head and neck of Xenonetta show these parts to be identical with those of Av. 166.3, whose bill, which measures 34 mm., is narrow, not broad, and has the curious lines on the underside of the nail referred to by Fleming as a character of Xenonetta.
It is not only because the differences described by Fleming appear to me to be insufficient to warrant him in describing his bird as new, but also because I regard as insufficient the evidence that the specimen came from Campbell Island. It is true that it is labelled as from there, but mistakes in labelling birds are by no means uncommon, and mistake such as this one could easily occur through a slip of the tongue by Captain Fairchild or an error on the part of Captain T. E. Donne. Captain Fairchild would no doubt have been: mentioning several of the sub-antarctic islands and may uninentionally have given Captain Donne the impression that the bird came from Campbell Island, or the error may have been Captain Donne's. It must be remembered that, even to-day, very few New Zealanders who have not actually been to the sub-antarctic know anything about the islands there.
If a flightless duck had been obtained from Campbell Island it seems incredible that no one should have heard of it for fifty years. Reischek is reported by Fleming to have been told that flightless duck were on this island, but he did not see any. Surely this should be regarded as evidence against the existence of the duck there, rather than for it. Had Reischek not been told this, he might not have looked for the bird, but having been told it, he would certainly have made every effort to find it. I have asked two men in Bluff who were on Campbell Island for some years as shepherds if they had ever seen or heard of a flightless duck there, and they said they had not—that there were grey duck (Anas superciliosa) there, but no flightless duck. Captain Fairchild for many years after he is supposed to have taken this duck was in constant touch with Sir W. L. Buller. Throughout the latter's Supplement to the Birds of New Zealand he constantly acknowledges information and gifts of southern birds which he had received from Captain Fairchild. How can it be imagined that Fairchild, if he had taken a flightless duck on Campbell Island, should never have mentioned the extremely interesting fact to Buller?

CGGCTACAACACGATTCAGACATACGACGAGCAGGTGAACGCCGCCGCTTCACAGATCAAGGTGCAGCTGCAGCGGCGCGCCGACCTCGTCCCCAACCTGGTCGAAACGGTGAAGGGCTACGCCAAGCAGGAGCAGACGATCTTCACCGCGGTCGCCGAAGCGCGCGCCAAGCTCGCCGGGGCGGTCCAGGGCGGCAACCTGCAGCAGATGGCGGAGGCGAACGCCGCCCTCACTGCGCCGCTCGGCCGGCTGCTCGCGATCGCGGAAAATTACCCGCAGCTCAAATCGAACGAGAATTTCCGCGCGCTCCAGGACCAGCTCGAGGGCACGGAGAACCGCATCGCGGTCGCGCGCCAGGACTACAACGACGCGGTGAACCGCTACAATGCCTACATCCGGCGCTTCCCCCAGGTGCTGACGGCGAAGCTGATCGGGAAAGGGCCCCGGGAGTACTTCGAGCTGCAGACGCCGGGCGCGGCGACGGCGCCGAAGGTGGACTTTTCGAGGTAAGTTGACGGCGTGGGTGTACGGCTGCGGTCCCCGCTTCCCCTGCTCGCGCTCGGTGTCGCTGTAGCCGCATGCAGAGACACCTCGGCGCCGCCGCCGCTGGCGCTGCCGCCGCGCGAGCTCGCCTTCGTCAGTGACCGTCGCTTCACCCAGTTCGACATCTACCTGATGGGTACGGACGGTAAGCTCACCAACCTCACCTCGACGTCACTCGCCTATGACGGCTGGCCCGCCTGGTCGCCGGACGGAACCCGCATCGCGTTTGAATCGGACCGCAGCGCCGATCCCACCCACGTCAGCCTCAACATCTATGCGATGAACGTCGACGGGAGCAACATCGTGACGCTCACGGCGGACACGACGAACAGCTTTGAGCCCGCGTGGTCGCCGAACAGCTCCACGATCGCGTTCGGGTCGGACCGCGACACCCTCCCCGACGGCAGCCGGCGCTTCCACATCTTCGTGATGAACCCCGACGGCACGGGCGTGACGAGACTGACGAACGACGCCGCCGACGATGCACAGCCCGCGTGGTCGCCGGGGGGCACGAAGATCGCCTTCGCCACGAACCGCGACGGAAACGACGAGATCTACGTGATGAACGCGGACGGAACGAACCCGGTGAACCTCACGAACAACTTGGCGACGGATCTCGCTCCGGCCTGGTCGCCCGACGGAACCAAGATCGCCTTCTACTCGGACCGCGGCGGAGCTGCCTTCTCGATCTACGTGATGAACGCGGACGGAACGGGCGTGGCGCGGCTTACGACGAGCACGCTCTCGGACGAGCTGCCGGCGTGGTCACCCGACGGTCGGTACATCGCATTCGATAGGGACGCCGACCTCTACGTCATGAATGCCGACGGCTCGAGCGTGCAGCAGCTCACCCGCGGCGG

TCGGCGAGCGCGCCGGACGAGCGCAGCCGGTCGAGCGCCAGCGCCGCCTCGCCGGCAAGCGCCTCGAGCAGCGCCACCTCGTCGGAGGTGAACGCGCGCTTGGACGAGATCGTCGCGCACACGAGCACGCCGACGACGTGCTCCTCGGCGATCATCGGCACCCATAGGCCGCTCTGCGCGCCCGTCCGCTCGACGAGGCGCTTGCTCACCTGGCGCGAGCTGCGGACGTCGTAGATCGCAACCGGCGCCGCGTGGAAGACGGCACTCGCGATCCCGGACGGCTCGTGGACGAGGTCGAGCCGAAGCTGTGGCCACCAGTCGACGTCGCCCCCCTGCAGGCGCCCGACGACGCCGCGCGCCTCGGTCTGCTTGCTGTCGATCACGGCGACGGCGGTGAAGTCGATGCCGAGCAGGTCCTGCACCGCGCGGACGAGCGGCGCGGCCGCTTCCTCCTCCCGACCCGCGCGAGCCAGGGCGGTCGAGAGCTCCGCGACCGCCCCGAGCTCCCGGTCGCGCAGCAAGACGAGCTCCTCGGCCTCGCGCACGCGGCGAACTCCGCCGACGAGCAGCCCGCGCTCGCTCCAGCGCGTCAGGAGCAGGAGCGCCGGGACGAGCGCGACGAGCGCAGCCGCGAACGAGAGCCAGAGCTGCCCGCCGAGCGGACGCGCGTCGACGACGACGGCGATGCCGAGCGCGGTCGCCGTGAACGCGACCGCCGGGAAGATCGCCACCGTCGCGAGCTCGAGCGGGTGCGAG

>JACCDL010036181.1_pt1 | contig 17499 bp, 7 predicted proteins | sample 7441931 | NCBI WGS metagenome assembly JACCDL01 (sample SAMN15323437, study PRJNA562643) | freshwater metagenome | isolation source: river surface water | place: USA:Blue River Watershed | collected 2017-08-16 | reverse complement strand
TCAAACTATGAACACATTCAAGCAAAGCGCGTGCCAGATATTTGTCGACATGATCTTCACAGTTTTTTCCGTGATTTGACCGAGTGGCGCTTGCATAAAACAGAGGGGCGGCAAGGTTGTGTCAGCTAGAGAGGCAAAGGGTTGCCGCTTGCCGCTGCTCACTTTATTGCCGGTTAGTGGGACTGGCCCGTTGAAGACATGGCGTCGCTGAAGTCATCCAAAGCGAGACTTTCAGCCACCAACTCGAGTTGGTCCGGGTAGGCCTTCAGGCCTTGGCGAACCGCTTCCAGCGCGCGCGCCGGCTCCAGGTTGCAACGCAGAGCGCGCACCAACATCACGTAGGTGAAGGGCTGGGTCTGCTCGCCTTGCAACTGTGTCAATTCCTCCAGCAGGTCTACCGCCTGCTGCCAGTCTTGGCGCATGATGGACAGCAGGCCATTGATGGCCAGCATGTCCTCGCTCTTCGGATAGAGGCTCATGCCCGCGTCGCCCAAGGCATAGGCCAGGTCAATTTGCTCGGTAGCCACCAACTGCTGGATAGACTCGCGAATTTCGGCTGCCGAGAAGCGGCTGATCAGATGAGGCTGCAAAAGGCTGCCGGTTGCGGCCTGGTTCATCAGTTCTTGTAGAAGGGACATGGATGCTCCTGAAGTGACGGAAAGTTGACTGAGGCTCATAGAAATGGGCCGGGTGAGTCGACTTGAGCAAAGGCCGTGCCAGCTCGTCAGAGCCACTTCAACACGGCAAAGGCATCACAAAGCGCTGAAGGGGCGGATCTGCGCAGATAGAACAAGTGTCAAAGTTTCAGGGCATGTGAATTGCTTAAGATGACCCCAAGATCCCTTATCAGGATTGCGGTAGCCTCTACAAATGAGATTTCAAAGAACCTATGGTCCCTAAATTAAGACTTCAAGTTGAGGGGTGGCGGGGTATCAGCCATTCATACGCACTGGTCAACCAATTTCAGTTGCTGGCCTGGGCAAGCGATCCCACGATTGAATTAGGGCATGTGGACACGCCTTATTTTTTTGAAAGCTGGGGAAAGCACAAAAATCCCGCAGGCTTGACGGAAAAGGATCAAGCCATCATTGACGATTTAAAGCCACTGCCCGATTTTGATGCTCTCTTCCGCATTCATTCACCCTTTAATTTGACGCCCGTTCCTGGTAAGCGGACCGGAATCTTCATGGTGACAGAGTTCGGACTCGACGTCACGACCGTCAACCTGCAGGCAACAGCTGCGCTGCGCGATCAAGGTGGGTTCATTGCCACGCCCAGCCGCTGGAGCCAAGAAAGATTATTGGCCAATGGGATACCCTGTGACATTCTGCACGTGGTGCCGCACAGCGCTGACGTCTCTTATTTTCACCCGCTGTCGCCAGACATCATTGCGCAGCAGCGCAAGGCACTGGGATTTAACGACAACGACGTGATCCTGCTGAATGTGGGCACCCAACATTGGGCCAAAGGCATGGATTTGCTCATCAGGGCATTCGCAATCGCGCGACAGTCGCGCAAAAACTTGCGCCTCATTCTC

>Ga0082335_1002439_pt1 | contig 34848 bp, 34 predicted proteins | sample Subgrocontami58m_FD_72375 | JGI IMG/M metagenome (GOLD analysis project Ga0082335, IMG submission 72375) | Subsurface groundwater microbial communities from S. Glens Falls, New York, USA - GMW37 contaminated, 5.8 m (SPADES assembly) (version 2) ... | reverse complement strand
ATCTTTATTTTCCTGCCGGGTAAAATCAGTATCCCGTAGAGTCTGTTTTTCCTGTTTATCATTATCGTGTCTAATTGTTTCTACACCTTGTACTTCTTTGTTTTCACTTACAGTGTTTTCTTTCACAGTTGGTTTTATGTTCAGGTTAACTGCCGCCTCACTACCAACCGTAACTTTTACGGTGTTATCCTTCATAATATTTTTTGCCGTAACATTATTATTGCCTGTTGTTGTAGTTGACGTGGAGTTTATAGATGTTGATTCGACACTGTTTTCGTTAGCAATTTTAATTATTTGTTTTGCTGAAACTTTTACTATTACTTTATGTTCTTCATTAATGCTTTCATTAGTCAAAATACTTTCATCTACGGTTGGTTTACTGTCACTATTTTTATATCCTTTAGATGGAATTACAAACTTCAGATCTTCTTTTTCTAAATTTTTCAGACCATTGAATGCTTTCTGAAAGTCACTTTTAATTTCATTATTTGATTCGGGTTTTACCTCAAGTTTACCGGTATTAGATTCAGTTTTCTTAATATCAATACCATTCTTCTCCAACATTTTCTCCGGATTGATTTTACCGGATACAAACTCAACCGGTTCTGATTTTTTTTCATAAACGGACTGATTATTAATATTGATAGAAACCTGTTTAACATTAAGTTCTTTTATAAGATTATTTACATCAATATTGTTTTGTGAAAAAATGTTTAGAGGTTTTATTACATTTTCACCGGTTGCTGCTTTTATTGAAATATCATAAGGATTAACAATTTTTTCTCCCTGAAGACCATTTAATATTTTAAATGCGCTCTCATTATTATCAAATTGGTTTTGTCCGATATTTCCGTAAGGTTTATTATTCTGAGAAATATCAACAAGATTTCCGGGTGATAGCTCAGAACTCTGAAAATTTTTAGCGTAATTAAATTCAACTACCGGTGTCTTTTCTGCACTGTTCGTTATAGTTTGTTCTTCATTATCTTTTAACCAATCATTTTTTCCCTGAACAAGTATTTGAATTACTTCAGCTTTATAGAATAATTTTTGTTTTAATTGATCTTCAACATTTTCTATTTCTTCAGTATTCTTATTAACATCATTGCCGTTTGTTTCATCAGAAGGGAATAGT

Perhaps, however, the most conclusive evidence on this point is that of Mr. A. W. Bethune, late engineer of the Government boats, who visited the Campbell Islands on many occasions from the eighties onward. Mr. Bethune was a keen collector on these southern cruises and brought back many specimens of birds and eggs to Buller and others. In a letter to the writer he states that he never heard of a flightless duck being found in this locality. Mr. Bethune joined the Government steamer “Stella” on 4th June, 1885,* and would therefore have been on the “Stella” at the time when this flightless duck is supposed to have been collected on Campbell Island; yet he did not hear of it. In the face of this evidence, I think we may reasonably dismiss the claim that Mr. Fleming's specimen came from Campbell Island as unsubstantiated.
[Footnote] * Letter to the writer from the Secretary of the Marine Department, Wellington